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Pupils should continue to take English until they get a "C"....

Discussion in 'English' started by Main83, Mar 4, 2011.

  1. Main83

    Main83 New commenter

  2. sleepyhead

    sleepyhead New commenter

    Some kids could do it til they were 43 and still not get it. Jordan and I were chuffed to bits with his E grade, and making him retake and retake would have been cruel and totally pointless.
    That's what I think.
    But getting rid of **** "qualifications" like the entry level certificate in workplace hazard awareness - I'm all for.
  3. sleepyhead

    sleepyhead New commenter

    Or all children who fail to get a C... that'll be his next great idea.
  4. RaymondSoltysek

    RaymondSoltysek New commenter

    Fairly typical of a qualifications-obsessed society. The view is that getting any qualification isn't a sign of personal achievement, it's a resource useful in the market place and only of any worth inasmuch as it represents a skills base that is useful to the economy.
  5. So, they all eventually get a C. Won't someone be claiming that standards are falling?
  6. Indeed they then would...it just goes to back up that we can't win whatever we do in education.
    I agree with the other comments. We have one boy at our school who is 20 I think, who has just got his C grade 5 or 6 attempts later, thankfully. It was very stressful for both parties.
    Hopefully the new gov, won't add this idea to their latest bad ones, leaving the unions to sort out another mess that will take till eternity to resolve...meanwhile still leaving schools in a mess.
  7. colpee

    colpee Star commenter

    It's both sad and silly that such a huge proportion of young people can't attain even such very modest grades in maths or english. It is silly and typically British to think that what they need is more medicine from the inexperts of the DfE who (as reports such as this prove) have so comprehensibly failed in their main task.
  8. I am a researcher in primary literacy and I think that the answer lies in ensuring that (virtually) all children (98.5%) get Level 5 English at Key Stage 2. The problem for English teachers is (in my view) that the when children reach secondary school, the die is largely cast as far as the acquisition of literacy skills are concerned. Inappropriate teaching in the earily stages of Education destroys the self-esteem of a great many children and this creates a hurdle is which is well nigh impossible for most to overcome. The acquisition of skills is independent of IQ and therefore it is entirely possible for anyone to acquire Level 5 English skills at Key Stage 2 given appropriate teaching strategies. The fact that the acquisition of Level 5 varies between 0% and 100% every year proves this. In 69 schools in 2010, not one child achieved Level 5 English at Key stage 2!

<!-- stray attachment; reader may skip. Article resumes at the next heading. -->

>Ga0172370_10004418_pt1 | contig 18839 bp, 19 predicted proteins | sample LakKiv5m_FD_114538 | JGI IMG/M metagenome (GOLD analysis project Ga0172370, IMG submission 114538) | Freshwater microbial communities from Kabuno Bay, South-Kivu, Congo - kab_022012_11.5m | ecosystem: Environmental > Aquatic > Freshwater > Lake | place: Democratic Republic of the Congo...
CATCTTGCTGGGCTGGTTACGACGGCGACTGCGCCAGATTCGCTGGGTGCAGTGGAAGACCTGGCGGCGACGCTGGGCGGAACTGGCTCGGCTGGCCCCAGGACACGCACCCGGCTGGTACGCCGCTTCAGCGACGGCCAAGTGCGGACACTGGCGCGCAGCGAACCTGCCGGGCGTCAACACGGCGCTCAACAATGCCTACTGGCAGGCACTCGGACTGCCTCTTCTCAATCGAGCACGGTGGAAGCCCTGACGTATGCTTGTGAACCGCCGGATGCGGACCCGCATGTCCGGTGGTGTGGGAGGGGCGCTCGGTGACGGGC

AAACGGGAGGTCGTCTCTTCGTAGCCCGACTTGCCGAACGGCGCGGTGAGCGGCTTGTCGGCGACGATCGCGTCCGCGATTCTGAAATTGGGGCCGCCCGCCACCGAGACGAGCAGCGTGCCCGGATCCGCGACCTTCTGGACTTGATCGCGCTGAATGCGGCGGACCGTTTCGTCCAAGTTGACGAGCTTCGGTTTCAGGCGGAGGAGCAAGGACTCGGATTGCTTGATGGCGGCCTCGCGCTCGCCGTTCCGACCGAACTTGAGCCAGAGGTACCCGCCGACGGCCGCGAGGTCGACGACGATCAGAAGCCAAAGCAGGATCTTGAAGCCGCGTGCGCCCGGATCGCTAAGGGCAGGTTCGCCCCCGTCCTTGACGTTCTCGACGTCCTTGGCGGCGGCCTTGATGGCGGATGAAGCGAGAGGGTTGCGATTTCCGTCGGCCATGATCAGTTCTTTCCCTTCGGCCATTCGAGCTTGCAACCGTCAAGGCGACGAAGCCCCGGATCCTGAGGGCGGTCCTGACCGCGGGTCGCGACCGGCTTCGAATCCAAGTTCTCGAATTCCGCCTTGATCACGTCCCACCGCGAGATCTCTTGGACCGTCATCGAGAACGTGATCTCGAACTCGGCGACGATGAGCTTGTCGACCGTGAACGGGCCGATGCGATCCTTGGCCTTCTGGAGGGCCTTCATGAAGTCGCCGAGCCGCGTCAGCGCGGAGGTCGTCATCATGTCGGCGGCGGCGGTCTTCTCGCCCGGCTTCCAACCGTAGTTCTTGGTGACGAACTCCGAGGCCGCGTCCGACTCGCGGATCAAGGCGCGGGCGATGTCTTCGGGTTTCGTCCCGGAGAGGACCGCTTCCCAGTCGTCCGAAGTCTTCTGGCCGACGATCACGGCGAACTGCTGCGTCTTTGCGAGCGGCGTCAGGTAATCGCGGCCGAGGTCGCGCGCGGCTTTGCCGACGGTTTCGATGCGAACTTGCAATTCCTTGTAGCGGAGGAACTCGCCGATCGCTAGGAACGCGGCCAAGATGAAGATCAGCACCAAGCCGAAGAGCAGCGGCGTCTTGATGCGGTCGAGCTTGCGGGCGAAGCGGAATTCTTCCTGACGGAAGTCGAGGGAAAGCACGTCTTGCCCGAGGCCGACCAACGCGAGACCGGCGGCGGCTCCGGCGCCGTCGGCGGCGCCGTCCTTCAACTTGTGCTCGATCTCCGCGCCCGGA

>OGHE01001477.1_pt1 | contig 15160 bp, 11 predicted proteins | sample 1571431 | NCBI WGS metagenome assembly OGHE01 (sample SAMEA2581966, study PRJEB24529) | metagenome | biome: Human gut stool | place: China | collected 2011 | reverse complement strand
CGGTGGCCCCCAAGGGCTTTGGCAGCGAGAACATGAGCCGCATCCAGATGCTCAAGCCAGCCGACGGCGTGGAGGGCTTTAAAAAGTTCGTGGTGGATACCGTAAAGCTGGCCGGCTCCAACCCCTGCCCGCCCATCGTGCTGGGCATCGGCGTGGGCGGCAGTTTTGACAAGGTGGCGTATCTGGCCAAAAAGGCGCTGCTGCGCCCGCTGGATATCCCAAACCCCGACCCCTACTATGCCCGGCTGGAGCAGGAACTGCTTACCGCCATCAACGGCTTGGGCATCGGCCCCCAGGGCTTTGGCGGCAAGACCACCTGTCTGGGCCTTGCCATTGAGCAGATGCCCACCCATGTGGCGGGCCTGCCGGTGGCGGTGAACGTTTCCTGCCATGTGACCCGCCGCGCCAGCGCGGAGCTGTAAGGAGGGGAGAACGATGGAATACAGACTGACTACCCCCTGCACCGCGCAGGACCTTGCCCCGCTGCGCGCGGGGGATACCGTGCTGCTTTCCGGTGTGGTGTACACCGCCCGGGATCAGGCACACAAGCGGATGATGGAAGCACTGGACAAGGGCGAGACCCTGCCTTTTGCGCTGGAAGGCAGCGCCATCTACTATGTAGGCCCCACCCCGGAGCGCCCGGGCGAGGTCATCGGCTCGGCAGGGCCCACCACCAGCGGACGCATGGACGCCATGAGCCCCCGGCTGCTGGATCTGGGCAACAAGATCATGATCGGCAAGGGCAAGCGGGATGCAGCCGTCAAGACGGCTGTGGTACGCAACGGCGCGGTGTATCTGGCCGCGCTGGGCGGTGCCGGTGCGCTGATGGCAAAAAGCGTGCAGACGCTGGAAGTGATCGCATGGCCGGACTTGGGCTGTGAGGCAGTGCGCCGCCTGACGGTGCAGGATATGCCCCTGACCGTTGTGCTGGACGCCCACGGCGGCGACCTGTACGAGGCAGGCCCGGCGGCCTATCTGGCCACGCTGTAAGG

9. GloriaSunshine

    GloriaSunshine New commenter

    I find this quite shocking. Were these all 'normal' primary or middle schools or does it include special schools?
  10. sleepyhead

    sleepyhead New commenter

    And in one of our feeders, they all did. But most of them can't sentence properly. Funny that.
  11. No. The 69 schools in which not one child achieved L5 English were all mainstream primary schools (no special schools) When you consider that 25% of priary/junior schools did not participate in the 2010 KS2 tests and that those that did not participte were by andl large schools which did not get the greatest results, the real figure is likely to be about 90 schools. Only in one school did all children get Level 5 English - in 2009, two schools get all their children to L5 English. There are governement stats which can be verified and the schools identified on the phone! One of my research schools in Staffordshire which is completing my lit skills boosting programme, predicted that 22 (33%) of their 60 Year 6 children will get Level 5. This school is usuing the project resources very professionally so I predict that this number will increase to around 50 out of the 60 (83%) . We shall see in June when the results are published.


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